Let’s establish one thing before we start - the dress is blue and black. Once we accept that, we can move on to talking about an interesting bit of animal biology, namely how our eyes and brains have evolved to perceive colour.
Colour doesn’t really exist (a cherry is not really red, a gorilla is not really black, for example) but we nonetheless see colours because the light-sensitive cells at the backs of our eyes interpret different frequencies of light in slightly different ways.
When light of one frequency hits these cells, they send that information into the brain, and a bundle of neurons in the visual cortex then interprets that signal as “red”.
Light of a higher frequency will send a different message into the brain and the interpretation will come back as “blue”, and so on. Colour is just a way for our brains to make a bit more sense of the world around us, otherwise differentiating the things around us would get tricky.
When you see an object in front of you, you are seeing it because the light in the room bounces off it and into your eyes (that existing light in the room is called the “illuminant”).
Your room could be lit in wildly different ways, of course. A bright, sunny room contains lots of frequencies of light bouncing around, whereas a dimly-lit corridor has fewer.
Your brain does a superb job of taking these different environmental conditions into account when working out the real colour of an object. It discards the illuminant light from the scene in front of you, leaving you with the real colours of the objects you’re focusing on (in technical terms, your brain is keeping and interpreting the “reflectant” light from the object).
This mechanism, known as “colour constancy”, is why a red apple looks red whether in bright sunshine or inside a room with fluorescent lights. Your brain is doing an automatic adjustment based on what it knows about the environment around you.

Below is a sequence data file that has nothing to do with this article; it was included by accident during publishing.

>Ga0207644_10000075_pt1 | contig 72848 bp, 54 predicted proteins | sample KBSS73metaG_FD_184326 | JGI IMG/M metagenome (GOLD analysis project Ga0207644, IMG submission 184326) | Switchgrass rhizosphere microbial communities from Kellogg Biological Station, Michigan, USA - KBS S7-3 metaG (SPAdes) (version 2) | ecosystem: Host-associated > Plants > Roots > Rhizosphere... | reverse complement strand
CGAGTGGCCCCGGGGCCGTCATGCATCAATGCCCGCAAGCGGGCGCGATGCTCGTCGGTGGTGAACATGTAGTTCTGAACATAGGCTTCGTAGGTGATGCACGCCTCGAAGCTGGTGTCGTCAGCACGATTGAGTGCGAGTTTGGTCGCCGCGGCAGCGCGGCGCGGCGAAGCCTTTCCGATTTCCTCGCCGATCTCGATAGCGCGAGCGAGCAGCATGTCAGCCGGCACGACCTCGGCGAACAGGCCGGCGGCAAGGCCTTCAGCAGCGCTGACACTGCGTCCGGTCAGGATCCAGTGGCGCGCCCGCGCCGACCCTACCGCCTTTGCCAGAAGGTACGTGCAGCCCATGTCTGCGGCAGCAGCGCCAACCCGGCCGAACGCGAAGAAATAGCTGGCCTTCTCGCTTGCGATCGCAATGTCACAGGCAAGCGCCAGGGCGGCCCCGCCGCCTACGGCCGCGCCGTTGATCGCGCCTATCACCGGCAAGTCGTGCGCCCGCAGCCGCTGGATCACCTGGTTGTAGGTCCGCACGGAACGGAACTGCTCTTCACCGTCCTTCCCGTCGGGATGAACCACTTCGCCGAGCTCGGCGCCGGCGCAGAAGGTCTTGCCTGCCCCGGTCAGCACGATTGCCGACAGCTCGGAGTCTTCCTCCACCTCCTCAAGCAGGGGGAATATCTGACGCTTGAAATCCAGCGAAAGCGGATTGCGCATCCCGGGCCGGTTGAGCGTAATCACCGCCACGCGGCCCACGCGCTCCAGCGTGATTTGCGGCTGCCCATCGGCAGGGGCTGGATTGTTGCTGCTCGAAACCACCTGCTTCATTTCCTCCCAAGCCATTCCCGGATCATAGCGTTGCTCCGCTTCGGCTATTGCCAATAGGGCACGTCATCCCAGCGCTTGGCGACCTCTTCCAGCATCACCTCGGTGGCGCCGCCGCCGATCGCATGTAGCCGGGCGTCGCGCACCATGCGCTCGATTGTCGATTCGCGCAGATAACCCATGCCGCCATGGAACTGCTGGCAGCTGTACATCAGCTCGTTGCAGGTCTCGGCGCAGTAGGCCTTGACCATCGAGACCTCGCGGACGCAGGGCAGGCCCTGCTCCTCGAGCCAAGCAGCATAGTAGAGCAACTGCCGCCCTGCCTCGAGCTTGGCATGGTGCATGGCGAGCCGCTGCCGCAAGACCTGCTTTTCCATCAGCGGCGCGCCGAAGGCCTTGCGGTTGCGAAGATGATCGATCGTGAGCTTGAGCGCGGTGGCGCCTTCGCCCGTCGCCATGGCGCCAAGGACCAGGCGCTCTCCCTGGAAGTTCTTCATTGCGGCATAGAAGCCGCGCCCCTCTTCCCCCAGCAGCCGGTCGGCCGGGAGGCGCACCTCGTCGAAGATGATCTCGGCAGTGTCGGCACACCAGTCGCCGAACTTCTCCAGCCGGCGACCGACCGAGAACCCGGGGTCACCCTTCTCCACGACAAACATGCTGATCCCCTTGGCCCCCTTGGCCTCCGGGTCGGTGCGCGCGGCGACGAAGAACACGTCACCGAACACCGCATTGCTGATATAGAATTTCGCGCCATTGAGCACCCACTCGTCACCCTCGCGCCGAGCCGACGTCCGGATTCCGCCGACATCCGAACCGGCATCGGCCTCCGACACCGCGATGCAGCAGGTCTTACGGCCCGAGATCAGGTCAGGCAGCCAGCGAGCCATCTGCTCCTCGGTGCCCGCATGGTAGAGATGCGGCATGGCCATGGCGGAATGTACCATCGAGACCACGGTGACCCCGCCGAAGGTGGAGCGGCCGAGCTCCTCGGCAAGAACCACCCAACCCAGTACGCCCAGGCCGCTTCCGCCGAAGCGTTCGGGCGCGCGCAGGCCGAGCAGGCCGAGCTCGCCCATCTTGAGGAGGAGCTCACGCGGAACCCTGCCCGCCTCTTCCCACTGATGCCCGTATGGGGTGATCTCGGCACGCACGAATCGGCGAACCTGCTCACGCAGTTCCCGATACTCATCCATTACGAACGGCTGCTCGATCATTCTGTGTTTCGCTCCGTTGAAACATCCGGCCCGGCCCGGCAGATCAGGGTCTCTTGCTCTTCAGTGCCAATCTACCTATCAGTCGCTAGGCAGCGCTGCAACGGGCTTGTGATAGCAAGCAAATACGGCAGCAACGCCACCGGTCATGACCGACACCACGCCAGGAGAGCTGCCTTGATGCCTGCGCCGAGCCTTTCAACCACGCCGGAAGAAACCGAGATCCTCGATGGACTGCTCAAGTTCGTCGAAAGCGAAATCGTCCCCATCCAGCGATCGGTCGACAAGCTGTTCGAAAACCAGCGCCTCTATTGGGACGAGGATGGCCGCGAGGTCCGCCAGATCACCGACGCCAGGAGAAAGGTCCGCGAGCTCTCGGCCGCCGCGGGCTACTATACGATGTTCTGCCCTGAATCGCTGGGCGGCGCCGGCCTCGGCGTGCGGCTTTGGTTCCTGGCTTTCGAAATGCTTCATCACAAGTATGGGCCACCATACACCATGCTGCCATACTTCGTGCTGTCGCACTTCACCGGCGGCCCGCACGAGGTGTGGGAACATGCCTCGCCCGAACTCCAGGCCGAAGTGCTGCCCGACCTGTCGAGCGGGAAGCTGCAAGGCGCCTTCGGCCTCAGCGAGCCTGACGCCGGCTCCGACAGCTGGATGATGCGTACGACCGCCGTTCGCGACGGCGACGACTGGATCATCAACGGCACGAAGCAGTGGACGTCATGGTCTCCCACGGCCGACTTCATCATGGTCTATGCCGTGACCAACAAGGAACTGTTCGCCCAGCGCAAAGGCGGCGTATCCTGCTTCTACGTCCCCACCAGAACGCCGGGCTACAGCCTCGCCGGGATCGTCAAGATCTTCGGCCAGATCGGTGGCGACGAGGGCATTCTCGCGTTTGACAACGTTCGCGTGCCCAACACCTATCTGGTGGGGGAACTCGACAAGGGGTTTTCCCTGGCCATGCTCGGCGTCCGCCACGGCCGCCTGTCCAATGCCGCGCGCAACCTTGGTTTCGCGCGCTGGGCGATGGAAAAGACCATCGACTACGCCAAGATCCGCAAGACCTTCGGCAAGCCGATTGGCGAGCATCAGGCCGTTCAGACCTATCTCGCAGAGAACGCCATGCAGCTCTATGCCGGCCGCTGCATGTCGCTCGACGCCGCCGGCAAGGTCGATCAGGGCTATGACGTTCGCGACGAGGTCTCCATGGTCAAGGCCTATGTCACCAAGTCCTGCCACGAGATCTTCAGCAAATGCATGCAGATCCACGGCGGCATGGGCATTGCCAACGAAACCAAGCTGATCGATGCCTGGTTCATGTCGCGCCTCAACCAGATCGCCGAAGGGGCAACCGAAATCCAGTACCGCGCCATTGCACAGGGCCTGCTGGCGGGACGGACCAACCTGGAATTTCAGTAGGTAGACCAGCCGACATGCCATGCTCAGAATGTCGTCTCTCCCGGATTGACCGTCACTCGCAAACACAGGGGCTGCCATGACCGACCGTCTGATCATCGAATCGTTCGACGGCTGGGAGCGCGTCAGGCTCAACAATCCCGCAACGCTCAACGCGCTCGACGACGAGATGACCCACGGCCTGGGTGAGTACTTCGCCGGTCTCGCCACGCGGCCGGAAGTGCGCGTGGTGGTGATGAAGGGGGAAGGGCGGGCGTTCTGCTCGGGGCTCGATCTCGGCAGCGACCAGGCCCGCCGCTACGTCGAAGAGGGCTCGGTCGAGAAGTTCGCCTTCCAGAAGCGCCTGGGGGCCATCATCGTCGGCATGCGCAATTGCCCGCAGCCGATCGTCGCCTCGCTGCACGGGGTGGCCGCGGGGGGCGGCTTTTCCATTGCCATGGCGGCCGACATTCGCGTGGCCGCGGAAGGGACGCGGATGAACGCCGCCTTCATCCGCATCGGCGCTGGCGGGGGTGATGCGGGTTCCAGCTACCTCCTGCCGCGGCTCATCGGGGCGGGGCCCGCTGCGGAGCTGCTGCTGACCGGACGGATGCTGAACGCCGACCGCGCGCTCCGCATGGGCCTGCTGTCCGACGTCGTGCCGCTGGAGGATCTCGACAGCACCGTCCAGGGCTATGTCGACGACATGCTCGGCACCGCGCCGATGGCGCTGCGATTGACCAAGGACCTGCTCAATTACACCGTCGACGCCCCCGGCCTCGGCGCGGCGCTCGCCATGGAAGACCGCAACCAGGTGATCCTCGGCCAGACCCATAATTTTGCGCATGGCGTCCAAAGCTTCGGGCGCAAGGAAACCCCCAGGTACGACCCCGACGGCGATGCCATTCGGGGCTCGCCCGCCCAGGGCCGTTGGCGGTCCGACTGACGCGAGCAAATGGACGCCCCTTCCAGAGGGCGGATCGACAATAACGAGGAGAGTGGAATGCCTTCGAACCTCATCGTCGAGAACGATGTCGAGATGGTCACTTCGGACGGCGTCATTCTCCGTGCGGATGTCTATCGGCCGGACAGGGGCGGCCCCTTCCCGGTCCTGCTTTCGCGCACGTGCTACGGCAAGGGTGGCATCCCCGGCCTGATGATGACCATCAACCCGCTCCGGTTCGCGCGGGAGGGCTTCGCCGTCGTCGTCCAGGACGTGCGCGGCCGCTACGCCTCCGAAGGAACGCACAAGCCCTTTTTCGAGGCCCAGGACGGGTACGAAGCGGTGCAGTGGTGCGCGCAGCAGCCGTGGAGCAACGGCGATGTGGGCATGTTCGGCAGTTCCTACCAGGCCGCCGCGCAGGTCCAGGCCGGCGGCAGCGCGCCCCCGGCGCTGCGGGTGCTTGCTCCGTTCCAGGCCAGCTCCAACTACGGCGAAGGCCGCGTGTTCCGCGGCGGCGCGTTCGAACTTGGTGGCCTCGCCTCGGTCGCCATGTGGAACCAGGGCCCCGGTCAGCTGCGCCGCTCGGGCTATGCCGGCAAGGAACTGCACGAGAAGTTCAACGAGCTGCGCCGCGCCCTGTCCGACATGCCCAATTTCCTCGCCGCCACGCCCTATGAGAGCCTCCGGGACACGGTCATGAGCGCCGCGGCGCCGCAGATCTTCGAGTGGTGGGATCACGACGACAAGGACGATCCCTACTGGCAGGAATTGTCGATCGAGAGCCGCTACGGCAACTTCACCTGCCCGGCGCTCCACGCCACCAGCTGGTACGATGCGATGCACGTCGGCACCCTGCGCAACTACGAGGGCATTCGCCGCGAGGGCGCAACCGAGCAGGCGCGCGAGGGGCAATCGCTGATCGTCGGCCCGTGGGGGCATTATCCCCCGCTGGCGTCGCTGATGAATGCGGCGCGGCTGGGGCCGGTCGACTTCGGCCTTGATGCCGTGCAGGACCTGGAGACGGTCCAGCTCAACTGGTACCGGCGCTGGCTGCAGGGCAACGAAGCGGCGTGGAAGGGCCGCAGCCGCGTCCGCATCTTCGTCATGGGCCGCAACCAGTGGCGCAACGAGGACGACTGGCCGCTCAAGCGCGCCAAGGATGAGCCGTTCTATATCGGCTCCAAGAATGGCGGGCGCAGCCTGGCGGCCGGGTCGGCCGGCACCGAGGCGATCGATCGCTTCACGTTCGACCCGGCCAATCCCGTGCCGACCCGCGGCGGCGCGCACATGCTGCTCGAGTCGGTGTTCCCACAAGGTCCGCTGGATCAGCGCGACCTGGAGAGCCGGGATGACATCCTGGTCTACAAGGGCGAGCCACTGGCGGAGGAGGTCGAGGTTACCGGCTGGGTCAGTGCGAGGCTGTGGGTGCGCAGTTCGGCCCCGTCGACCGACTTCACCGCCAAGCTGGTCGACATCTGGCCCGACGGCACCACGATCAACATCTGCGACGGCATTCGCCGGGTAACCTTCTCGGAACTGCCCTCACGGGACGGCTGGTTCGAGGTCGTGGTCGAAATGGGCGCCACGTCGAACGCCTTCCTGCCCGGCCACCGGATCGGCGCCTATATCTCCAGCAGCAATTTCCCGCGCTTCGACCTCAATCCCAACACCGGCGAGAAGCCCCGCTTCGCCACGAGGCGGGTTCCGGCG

But your brain can only work with the information it is given and, when that information is incomplete, you can “see” the wrong image. For example, it’s difficult to know from the picture of the dress doing the rounds today whether the clothes are in light or shade.
If your brain interprets it as being in shadow, your brain assumes that a certain set of frequencies are the illuminant ones and discards those from the image. If your brain assumes the dress is in bright light, your brain discards different frequencies. The resulting reflectance will be different in each case - white and gold in the first instance; blue and black in the second.
This visual trick can be seen more clearly in the well-known Adelson chessboard illusion.
In this image, squares A and B are identical in colour. But the the shadow and other light cues in the image fool your brain into thinking otherwise. Even when you know that the squares are the same shade of grey, you can’t force yourself to “see” the correct colours.
Another complicating factor in the way we see colour is that we bring expectations to the scene we’re looking at. We all have different internal biases on what constitutes a neutral background, for example, or what constitutes the different light frequencies in a brightly-lit scene and a dimly-lit room.
All of that means that, when individuals look at pictures without any appropriate context, they will tend to see different things.